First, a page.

Fall 2002  

A Word from Steve
Once again, the Standards Bulletin features lots of progress in standards development and further insight on the legal issues facing standardization. I’d like to particularly note the work of the Construction and Maintenance Subcommittee (CMS) under Fred Wilkenloh. This group has reconstituted itself over the last 18 months, and you can read here about its newly available coax construction manual and the beginning of its revisions to the industry’s guide to graphic symbols. CMS is also close on a standard for environmental parameters. Keep up the good work!

Welcome Newest Members
The SCTE Standards Program now has 118 members with the addition of:
Williams Communications
Pangrac & Associates
Radiant Communications
Lode Data

Coax Construction Manual Available
Recommended Practices for Coaxial Cable Construction and Testing (Second Edition), a product of the Construction and Maintenance Subcommittee, is now available through the SCTE Bookstore at www.scte.org.

Meet the Subcommittee Chairs
With Dave Fellows, DSS in Experienced Hands
The Data Standards Committee (DSS) is responsible for the highly publicized DOCSIS™ standards for cable modems and IPCablecom for services such as Internet telephony. Dave Fellows, the chair of DSS, is currently chief technology officer (CTO) of AT&T Broadband. He was recently appointed CTO for AT&T Comcast, effective upon completion of the merger. In this position, he will be responsible for all aspects of the company’s technical operations. Dave is also chair of the CableLabs® DOCSIS™ Certification Board.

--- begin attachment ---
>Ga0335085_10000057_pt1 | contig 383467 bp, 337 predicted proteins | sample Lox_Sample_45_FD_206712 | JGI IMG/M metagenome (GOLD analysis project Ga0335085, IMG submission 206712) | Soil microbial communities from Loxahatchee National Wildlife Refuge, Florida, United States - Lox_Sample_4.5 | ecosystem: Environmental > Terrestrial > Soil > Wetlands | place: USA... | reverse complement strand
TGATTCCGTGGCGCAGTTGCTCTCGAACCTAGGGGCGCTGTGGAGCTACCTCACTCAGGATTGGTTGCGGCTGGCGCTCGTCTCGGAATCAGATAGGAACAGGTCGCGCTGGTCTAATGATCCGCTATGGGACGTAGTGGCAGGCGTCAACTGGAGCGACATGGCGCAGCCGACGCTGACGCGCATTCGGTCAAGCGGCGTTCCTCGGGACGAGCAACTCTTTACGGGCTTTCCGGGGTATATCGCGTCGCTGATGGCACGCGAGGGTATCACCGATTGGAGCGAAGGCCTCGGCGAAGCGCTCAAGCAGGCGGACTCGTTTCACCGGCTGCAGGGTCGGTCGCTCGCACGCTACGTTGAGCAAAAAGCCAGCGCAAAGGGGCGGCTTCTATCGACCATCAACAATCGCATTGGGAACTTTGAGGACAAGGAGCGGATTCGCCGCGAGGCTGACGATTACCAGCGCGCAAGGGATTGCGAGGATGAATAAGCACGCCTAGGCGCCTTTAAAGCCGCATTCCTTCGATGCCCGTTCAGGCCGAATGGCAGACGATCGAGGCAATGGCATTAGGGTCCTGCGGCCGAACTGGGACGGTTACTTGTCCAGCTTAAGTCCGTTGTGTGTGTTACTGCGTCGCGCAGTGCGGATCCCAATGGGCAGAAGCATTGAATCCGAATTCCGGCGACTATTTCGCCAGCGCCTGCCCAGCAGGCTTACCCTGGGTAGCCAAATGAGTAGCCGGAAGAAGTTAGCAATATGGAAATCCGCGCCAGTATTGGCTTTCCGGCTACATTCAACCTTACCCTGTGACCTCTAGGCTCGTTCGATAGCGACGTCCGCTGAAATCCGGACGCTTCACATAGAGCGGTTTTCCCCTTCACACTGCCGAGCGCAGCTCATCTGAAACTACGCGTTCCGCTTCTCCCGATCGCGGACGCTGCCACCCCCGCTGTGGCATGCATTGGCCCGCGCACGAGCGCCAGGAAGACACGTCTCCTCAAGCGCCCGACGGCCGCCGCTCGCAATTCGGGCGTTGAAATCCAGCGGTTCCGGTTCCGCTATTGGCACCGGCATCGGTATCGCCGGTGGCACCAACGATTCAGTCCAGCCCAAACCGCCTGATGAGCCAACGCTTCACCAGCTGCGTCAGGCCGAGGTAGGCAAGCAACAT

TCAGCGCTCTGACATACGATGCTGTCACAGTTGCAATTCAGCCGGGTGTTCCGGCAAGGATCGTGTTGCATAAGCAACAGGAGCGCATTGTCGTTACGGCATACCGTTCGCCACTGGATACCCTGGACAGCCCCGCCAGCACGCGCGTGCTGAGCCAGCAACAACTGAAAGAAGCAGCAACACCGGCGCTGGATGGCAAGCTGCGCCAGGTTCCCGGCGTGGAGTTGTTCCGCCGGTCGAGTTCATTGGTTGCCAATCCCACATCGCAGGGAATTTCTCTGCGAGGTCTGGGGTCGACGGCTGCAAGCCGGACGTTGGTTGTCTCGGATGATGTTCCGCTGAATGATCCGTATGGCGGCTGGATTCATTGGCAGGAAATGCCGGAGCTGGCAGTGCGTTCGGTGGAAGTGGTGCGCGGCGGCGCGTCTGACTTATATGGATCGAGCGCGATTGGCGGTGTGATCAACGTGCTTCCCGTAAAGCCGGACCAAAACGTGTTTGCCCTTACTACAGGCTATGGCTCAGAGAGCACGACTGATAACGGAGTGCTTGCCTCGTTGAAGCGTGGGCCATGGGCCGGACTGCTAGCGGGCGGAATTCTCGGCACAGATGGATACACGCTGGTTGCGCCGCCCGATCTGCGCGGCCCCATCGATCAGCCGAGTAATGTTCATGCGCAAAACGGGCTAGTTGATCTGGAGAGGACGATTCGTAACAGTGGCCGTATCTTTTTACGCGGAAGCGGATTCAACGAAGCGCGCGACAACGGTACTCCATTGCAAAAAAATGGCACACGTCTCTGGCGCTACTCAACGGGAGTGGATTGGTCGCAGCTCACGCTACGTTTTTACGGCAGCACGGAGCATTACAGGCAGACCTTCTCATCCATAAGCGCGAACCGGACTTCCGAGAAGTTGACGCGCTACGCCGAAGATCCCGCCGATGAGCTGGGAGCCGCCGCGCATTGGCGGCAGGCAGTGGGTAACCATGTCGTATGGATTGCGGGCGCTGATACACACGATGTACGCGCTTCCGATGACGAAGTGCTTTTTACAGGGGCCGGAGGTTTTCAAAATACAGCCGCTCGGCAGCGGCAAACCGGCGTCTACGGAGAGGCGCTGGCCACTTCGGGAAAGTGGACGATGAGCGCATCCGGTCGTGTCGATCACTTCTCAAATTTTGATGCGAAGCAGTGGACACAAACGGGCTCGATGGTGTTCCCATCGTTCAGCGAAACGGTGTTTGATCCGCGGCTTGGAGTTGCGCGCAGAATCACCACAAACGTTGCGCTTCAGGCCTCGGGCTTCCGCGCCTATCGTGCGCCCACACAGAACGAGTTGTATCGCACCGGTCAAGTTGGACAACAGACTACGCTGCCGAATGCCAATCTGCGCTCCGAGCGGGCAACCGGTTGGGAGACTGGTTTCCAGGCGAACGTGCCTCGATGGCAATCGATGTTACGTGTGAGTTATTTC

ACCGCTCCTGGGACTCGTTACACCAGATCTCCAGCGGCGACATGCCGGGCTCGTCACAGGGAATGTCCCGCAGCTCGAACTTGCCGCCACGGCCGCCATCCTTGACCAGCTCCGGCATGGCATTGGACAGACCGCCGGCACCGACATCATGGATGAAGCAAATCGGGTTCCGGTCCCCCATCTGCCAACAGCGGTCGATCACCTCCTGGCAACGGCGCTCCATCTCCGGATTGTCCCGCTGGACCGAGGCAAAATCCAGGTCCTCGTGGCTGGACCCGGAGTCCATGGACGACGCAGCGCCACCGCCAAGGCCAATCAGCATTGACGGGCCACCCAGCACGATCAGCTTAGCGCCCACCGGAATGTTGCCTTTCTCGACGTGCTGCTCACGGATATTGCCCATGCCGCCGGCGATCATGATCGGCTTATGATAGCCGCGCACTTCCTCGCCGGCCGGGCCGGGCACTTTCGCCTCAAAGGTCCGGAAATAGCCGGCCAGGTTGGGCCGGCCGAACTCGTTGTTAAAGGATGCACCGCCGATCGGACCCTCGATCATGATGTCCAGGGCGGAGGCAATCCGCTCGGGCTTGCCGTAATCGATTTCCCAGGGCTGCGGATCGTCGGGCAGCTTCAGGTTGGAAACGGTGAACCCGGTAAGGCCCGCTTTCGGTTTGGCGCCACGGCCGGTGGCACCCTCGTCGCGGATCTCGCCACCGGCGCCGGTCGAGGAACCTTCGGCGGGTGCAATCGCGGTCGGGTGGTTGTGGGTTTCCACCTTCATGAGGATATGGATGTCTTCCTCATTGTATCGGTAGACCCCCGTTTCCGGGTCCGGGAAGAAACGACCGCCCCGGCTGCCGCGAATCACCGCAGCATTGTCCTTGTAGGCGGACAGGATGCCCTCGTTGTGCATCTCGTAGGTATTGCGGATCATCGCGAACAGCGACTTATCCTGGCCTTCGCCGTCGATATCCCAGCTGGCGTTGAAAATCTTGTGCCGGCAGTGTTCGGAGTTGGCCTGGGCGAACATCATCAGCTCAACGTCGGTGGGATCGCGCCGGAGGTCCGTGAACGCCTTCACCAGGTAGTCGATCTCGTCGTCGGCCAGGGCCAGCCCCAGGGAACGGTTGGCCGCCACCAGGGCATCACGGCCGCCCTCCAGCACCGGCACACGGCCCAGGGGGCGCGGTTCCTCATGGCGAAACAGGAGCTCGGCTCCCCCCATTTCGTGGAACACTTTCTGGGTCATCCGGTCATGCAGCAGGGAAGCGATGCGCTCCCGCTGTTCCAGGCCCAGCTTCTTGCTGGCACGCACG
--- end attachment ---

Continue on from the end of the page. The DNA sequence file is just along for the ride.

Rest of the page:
Before joining AT&T Broadband, Dave was a principal in Pilot House Ventures, where he maintained relationships between investors and entrepreneurs, providing companies with strategic advice and industry-specific knowledge and resources.

In addition, Dave served as the interim chief technology officer for Roadrunner, the high-speed data joint venture formed originally by Time Warner and MediaOne Group. He also served previously as chief technology officer for U S WEST Media Group and as senior vice president of engineering and technology for both MediaOne and its predecessor company, Continental Cablevision.

He also served Scientific-Atlanta as president of the transmission systems business division, and Siemens Transmission Systems as vice president of technology.

Dave graduated from Harvard College with a bachelor’s degree in engineering and applied physics. He earned his master’s degree in engineering from Northeastern University and completed post-graduate work at Harvard Business School.